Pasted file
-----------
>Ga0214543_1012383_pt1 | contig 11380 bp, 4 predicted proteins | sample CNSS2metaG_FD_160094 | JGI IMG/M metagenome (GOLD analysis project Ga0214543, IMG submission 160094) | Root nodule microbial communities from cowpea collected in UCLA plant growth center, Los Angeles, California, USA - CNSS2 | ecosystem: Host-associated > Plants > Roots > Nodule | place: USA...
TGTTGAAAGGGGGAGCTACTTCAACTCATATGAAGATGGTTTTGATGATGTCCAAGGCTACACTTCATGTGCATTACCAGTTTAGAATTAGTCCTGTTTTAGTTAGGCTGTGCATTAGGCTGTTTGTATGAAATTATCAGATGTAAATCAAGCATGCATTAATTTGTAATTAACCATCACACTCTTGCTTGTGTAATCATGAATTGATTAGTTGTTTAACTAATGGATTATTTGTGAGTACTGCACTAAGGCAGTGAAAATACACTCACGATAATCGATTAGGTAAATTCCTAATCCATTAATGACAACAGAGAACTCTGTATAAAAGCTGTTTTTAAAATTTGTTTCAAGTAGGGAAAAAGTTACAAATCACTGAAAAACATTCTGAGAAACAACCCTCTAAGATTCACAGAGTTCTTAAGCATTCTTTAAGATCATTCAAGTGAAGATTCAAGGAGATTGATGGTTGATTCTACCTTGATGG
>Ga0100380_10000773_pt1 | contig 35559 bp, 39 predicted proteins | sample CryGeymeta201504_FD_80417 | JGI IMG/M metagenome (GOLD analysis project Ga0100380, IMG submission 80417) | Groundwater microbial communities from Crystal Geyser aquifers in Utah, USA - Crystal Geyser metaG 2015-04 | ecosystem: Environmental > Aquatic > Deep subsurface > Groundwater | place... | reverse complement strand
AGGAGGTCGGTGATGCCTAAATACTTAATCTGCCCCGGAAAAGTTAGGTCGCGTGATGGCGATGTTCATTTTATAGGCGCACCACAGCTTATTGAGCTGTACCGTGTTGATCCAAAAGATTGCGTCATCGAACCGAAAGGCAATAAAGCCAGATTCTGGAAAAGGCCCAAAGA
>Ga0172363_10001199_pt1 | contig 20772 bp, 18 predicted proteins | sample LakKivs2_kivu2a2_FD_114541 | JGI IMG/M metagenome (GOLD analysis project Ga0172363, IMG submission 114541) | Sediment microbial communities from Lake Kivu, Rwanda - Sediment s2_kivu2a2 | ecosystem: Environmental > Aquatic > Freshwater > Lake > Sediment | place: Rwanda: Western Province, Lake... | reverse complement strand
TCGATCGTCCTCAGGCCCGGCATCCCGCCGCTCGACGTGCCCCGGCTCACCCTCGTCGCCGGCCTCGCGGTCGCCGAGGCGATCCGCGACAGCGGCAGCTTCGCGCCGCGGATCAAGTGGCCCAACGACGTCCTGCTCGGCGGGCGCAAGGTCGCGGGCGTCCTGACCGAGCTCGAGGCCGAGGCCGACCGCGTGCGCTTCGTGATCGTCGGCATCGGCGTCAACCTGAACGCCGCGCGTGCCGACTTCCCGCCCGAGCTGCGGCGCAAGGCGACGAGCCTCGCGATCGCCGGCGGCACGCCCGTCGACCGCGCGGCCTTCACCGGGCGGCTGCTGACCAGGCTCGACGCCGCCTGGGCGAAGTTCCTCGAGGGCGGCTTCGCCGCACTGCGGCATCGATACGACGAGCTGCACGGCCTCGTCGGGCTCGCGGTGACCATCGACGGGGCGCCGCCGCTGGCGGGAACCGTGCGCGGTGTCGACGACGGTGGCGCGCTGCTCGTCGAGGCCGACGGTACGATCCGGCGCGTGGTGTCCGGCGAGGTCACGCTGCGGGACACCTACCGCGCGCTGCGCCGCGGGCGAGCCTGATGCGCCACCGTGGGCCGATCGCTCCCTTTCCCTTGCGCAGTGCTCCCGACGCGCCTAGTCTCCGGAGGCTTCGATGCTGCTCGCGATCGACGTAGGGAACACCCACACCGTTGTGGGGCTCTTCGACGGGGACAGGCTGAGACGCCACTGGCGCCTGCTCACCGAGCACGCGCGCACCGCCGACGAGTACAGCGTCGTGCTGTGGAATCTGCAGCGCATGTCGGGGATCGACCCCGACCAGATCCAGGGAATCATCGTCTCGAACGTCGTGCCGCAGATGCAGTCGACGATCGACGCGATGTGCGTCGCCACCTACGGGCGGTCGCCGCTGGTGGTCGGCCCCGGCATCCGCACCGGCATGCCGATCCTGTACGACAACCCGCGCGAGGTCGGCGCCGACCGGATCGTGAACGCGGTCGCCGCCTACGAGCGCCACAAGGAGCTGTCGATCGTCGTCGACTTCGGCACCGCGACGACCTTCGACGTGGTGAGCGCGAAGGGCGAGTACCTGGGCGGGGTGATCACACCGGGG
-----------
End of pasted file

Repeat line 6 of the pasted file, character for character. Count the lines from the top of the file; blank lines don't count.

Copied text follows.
TCGATCGTCCTCAGGCCCGGCATCCCGCCGCTCGACGTGCCCCGGCTCACCCTCGTCGCCGGCCTCGCGGTCGCCGAGGCGATCCGCGACAGCGGCAGCTTCGCGCCGCGGATCAAGTGGCCCAACGACGTCCTGCTCGGCGGGCGCAAGGTCGCGGGCGTCCTGACCGAGCTCGAGGCCGAGGCCGACCGCGTGCGCTTCGTGATCGTCGGCATCGGCGTCAACCTGAACGCCGCGCGTGCCGACTTCCCGCCCGAGCTGCGGCGCAAGGCGACGAGCCTCGCGATCGCCGGCGGCACGCCCGTCGACCGCGCGGCCTTCACCGGGCGGCTGCTGACCAGGCTCGACGCCGCCTGGGCGAAGTTCCTCGAGGGCGGCTTCGCCGCACTGCGGCATCGATACGACGAGCTGCACGGCCTCGTCGGGCTCGCGGTGACCATCGACGGGGCGCCGCCGCTGGCGGGAACCGTGCGCGGTGTCGACGACGGTGGCGCGCTGCTCGTCGAGGCCGACGGTACGATCCGGCGCGTGGTGTCCGGCGAGGTCACGCTGCGGGACACCTACCGCGCGCTGCGCCGCGGGCGAGCCTGATGCGCCACCGTGGGCCGATCGCTCCCTTTCCCTTGCGCAGTGCTCCCGACGCGCCTAGTCTCCGGAGGCTTCGATGCTGCTCGCGATCGACGTAGGGAACACCCACACCGTTGTGGGGCTCTTCGACGGGGACAGGCTGAGACGCCACTGGCGCCTGCTCACCGAGCACGCGCGCACCGCCGACGAGTACAGCGTCGTGCTGTGGAATCTGCAGCGCATGTCGGGGATCGACCCCGACCAGATCCAGGGAATCATCGTCTCGAACGTCGTGCCGCAGATGCAGTCGACGATCGACGCGATGTGCGTCGCCACCTACGGGCGGTCGCCGCTGGTGGTCGGCCCCGGCATCCGCACCGGCATGCCGATCCTGTACGACAACCCGCGCGAGGTCGGCGCCGACCGGATCGTGAACGCGGTCGCCGCCTACGAGCGCCACAAGGAGCTGTCGATCGTCGTCGACTTCGGCACCGCGACGACCTTCGACGTGGTGAGCGCGAAGGGCGAGTACCTGGGCGGGGTGATCACACCGGGG